What you always wanted to know about TINA-TI but were afraid to ask! (Part 3)

Other Parts Discussed in Post: TINA-TI, LMH6629

Whether or not you were ever “afraid” to ask about any of the TINA-TI topics we discussed in Part 1 or in Part 2 of this Analog Wire series, I’m hoping that you find my next topic, noise analysis using TINA-TI, useful in your day to day work.

Below are some of the TINA-TI noise simulation features which make it a great analysis and optimization tool:

1. Output RMS noise plot over any noise bandwidth.

  • Integration “lower” and “upper” frequencies are entered when noise analysis is initiated.
  • Use cursor(s) to read RMS noise over any bandwidth.

2. Noise density plot- referred to either input or to the output.

  • Input referred noise density, when compared with signal power, lets you observe SNR directly.
  • Output referred density plot to uncover unexpected peaking which could impact noise.

3. Noise gain frequency dependence is automatically factored in.

The requirements for running noise analysis in TINA-TI are listed below:

1. One (and only one) source designed as input. Can be either voltage or current source!  More than one source situation covered below.

2. At least one output node.

3. Active devices macromodels which include noise behavior.

  • Automatically done in TINA-TI when a part is placed on the schematic.
  • Making sure modelled noise matches datasheet is covered below.

4. Start and stop frequency to be specified

  • These entries define the range of noise density x-axis plots but also determine the output RMS noise integration bandwidth.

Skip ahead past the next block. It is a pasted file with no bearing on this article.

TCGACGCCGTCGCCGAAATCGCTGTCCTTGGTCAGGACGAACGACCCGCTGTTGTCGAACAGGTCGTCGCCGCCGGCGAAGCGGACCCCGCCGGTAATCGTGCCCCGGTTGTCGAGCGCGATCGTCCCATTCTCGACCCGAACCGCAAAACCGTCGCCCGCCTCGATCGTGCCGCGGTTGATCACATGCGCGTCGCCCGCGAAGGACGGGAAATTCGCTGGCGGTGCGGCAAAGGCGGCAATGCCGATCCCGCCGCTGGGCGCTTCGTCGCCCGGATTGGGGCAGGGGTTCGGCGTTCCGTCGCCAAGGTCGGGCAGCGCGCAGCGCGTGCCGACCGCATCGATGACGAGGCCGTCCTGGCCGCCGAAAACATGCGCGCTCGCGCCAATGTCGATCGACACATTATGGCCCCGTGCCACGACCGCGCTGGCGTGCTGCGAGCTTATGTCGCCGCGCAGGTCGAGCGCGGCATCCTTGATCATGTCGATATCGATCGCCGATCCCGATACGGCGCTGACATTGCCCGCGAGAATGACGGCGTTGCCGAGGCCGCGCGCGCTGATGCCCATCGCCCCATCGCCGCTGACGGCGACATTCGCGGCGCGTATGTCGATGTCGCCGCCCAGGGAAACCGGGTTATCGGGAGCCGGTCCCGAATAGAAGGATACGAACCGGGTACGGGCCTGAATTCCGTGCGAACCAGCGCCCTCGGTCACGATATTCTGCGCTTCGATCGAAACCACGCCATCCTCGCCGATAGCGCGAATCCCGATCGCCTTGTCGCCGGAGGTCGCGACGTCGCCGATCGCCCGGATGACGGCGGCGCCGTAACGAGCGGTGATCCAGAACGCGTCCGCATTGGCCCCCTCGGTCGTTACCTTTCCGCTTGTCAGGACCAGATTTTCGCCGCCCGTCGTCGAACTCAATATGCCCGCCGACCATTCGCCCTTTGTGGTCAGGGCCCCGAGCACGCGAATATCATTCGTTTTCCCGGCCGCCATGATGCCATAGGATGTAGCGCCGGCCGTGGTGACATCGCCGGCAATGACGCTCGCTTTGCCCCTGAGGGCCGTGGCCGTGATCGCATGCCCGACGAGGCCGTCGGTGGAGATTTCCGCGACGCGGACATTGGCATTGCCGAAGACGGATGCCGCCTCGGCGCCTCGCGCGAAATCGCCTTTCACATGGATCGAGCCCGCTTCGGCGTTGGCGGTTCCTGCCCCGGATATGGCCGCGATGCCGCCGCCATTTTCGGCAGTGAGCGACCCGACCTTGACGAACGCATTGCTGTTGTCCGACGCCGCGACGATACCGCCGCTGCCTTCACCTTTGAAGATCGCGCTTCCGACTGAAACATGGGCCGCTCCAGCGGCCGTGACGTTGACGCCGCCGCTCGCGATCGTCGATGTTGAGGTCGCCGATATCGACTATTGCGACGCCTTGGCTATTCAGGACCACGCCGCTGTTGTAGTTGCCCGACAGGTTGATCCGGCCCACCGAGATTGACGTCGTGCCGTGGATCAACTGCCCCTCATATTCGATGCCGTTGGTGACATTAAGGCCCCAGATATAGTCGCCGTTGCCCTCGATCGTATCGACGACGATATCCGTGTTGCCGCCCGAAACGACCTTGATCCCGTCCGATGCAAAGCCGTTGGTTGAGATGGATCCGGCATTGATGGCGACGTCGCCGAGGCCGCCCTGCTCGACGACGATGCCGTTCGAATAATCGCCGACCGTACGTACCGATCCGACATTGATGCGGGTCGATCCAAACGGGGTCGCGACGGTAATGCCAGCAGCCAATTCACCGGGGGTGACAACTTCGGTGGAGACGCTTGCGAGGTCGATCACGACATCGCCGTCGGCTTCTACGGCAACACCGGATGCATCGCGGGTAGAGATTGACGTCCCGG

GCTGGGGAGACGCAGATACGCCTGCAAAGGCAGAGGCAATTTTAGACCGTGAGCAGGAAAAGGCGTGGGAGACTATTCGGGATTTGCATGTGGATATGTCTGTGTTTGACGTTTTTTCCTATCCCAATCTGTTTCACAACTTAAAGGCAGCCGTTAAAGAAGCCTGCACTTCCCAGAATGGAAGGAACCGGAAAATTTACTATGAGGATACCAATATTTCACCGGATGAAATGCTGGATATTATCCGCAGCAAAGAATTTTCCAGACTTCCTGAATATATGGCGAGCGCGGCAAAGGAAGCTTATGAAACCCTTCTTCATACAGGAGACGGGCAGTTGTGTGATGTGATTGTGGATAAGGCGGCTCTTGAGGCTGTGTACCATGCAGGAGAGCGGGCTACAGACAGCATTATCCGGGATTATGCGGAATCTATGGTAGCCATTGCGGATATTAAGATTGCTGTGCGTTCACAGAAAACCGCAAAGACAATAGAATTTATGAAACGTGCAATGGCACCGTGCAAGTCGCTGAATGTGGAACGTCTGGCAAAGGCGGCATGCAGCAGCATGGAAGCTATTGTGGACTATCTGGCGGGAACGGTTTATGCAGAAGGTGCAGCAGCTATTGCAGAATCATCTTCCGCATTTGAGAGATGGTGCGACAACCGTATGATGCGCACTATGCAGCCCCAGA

Figure 1 below shows the noise analysis panel and where the start and stop integration frequencies are entered.

Figure 1: Noise analysis panel & required frequency entries

 Figure 2 shows the use of cursors to find noise over a narrower band. An example of where this may be useful is to see how much noise can be lowered by filtering unwanted bandwidth.

Figure 2: Total noise over any bandwidth using cursors

If your circuit requires the use of multiple sources, simply follow the instructions in Figure 3.

Figure 3: Multiple source strategy for noise simulation

If you doubt how accurate your device noise model is, use the simulation circuits in Figure 4 to generate the plots (Figure 5) which you can then compare with the datasheet:

Figure 4: Uncovering the modelled noise of a device

Figure 5 shows the plots generated by noise-simulating the Figure 4 circuits. Results confirm good agreement with LMH6629 datasheet plots!

Figure 5: LMH6629 TINA-TI noise model matches well with datasheet

In the course of noise analysis, when curious whether the thermal noise (Johnson noise) of any of your resistors is dominant, replace that resistor with Figure 6 circuit (or its Macro provided in link further below). If you find that, as a result, output noise is reduced, then your circuit noise can be improved by lowering that resistor value (and thereby its thermal noise)! This is viable in many amplifier circuits as circuit operation is not affected if resistor ratios are maintained while the resistor values are lowered for lower noise.

Figure 6: Create a noiseless resistor, that you can place on your schematic, to evaluate thermal noise impact